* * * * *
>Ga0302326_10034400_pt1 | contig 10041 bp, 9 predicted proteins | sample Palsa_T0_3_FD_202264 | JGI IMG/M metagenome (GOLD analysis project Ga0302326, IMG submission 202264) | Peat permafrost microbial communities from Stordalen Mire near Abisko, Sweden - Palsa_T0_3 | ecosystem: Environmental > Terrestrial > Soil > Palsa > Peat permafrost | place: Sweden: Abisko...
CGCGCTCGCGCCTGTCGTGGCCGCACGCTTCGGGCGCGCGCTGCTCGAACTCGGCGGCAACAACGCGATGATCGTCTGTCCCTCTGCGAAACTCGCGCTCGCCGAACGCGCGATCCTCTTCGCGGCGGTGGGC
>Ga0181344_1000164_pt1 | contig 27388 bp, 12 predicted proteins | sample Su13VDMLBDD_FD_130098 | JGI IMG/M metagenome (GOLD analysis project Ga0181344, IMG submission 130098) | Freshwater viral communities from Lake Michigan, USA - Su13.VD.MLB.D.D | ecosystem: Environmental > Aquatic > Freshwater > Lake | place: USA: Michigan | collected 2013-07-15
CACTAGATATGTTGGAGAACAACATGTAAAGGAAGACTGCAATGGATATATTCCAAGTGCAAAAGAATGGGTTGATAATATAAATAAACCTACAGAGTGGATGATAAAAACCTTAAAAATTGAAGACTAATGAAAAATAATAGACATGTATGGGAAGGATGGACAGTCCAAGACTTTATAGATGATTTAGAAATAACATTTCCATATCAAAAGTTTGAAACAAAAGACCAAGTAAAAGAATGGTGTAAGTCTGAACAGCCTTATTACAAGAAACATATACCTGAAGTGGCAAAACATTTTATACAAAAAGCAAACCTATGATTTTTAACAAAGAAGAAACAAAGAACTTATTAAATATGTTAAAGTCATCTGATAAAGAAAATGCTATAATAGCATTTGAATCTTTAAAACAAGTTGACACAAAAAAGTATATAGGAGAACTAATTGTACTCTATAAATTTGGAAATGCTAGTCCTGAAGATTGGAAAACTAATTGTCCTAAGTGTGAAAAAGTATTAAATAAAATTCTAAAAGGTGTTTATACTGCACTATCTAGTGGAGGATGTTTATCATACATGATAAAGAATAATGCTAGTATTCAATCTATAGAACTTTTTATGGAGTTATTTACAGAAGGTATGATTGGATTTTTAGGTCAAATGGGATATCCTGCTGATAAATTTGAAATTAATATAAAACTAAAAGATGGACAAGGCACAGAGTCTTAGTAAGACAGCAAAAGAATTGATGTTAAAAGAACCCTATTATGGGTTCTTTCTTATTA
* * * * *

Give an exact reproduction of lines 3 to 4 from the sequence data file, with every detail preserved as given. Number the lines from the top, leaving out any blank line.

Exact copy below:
>Ga0181344_1000164_pt1 | contig 27388 bp, 12 predicted proteins | sample Su13VDMLBDD_FD_130098 | JGI IMG/M metagenome (GOLD analysis project Ga0181344, IMG submission 130098) | Freshwater viral communities from Lake Michigan, USA - Su13.VD.MLB.D.D | ecosystem: Environmental > Aquatic > Freshwater > Lake | place: USA: Michigan | collected 2013-07-15
CACTAGATATGTTGGAGAACAACATGTAAAGGAAGACTGCAATGGATATATTCCAAGTGCAAAAGAATGGGTTGATAATATAAATAAACCTACAGAGTGGATGATAAAAACCTTAAAAATTGAAGACTAATGAAAAATAATAGACATGTATGGGAAGGATGGACAGTCCAAGACTTTATAGATGATTTAGAAATAACATTTCCATATCAAAAGTTTGAAACAAAAGACCAAGTAAAAGAATGGTGTAAGTCTGAACAGCCTTATTACAAGAAACATATACCTGAAGTGGCAAAACATTTTATACAAAAAGCAAACCTATGATTTTTAACAAAGAAGAAACAAAGAACTTATTAAATATGTTAAAGTCATCTGATAAAGAAAATGCTATAATAGCATTTGAATCTTTAAAACAAGTTGACACAAAAAAGTATATAGGAGAACTAATTGTACTCTATAAATTTGGAAATGCTAGTCCTGAAGATTGGAAAACTAATTGTCCTAAGTGTGAAAAAGTATTAAATAAAATTCTAAAAGGTGTTTATACTGCACTATCTAGTGGAGGATGTTTATCATACATGATAAAGAATAATGCTAGTATTCAATCTATAGAACTTTTTATGGAGTTATTTACAGAAGGTATGATTGGATTTTTAGGTCAAATGGGATATCCTGCTGATAAATTTGAAATTAATATAAAACTAAAAGATGGACAAGGCACAGAGTCTTAGTAAGACAGCAAAAGAATTGATGTTAAAAGAACCCTATTATGGGTTCTTTCTTATTA